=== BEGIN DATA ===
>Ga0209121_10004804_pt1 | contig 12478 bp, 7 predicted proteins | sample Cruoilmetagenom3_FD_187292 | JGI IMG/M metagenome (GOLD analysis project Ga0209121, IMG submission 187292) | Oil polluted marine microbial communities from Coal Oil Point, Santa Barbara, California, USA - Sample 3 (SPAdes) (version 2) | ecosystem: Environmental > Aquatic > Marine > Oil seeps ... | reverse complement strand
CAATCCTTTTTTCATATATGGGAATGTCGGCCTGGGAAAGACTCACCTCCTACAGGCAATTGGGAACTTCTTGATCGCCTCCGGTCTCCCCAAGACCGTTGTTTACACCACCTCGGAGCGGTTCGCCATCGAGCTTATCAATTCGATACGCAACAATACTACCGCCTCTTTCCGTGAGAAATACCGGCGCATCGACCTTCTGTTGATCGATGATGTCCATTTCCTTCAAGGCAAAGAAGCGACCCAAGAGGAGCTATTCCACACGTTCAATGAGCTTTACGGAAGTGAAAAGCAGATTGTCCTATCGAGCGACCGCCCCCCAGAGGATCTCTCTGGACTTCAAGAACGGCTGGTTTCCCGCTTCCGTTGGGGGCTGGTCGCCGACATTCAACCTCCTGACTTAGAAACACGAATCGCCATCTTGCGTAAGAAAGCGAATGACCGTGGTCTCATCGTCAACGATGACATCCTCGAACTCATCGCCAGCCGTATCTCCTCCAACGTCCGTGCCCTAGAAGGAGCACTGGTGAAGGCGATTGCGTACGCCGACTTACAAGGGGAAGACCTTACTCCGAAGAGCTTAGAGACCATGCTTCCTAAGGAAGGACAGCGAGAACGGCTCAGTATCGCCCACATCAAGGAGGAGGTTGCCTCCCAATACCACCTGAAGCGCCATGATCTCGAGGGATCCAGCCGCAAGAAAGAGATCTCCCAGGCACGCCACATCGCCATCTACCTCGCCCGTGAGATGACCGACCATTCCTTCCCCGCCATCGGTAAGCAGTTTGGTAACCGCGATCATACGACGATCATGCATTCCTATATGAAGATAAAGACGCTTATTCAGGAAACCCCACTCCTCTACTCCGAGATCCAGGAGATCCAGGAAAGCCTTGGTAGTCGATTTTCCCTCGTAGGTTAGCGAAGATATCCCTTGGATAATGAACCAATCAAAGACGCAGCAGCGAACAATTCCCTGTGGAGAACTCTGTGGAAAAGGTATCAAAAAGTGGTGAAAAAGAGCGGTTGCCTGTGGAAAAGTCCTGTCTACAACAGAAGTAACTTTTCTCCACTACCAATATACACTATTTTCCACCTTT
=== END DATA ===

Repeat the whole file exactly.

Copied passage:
>Ga0209121_10004804_pt1 | contig 12478 bp, 7 predicted proteins | sample Cruoilmetagenom3_FD_187292 | JGI IMG/M metagenome (GOLD analysis project Ga0209121, IMG submission 187292) | Oil polluted marine microbial communities from Coal Oil Point, Santa Barbara, California, USA - Sample 3 (SPAdes) (version 2) | ecosystem: Environmental > Aquatic > Marine > Oil seeps ... | reverse complement strand
CAATCCTTTTTTCATATATGGGAATGTCGGCCTGGGAAAGACTCACCTCCTACAGGCAATTGGGAACTTCTTGATCGCCTCCGGTCTCCCCAAGACCGTTGTTTACACCACCTCGGAGCGGTTCGCCATCGAGCTTATCAATTCGATACGCAACAATACTACCGCCTCTTTCCGTGAGAAATACCGGCGCATCGACCTTCTGTTGATCGATGATGTCCATTTCCTTCAAGGCAAAGAAGCGACCCAAGAGGAGCTATTCCACACGTTCAATGAGCTTTACGGAAGTGAAAAGCAGATTGTCCTATCGAGCGACCGCCCCCCAGAGGATCTCTCTGGACTTCAAGAACGGCTGGTTTCCCGCTTCCGTTGGGGGCTGGTCGCCGACATTCAACCTCCTGACTTAGAAACACGAATCGCCATCTTGCGTAAGAAAGCGAATGACCGTGGTCTCATCGTCAACGATGACATCCTCGAACTCATCGCCAGCCGTATCTCCTCCAACGTCCGTGCCCTAGAAGGAGCACTGGTGAAGGCGATTGCGTACGCCGACTTACAAGGGGAAGACCTTACTCCGAAGAGCTTAGAGACCATGCTTCCTAAGGAAGGACAGCGAGAACGGCTCAGTATCGCCCACATCAAGGAGGAGGTTGCCTCCCAATACCACCTGAAGCGCCATGATCTCGAGGGATCCAGCCGCAAGAAAGAGATCTCCCAGGCACGCCACATCGCCATCTACCTCGCCCGTGAGATGACCGACCATTCCTTCCCCGCCATCGGTAAGCAGTTTGGTAACCGCGATCATACGACGATCATGCATTCCTATATGAAGATAAAGACGCTTATTCAGGAAACCCCACTCCTCTACTCCGAGATCCAGGAGATCCAGGAAAGCCTTGGTAGTCGATTTTCCCTCGTAGGTTAGCGAAGATATCCCTTGGATAATGAACCAATCAAAGACGCAGCAGCGAACAATTCCCTGTGGAGAACTCTGTGGAAAAGGTATCAAAAAGTGGTGAAAAAGAGCGGTTGCCTGTGGAAAAGTCCTGTCTACAACAGAAGTAACTTTTCTCCACTACCAATATACACTATTTTCCACCTTT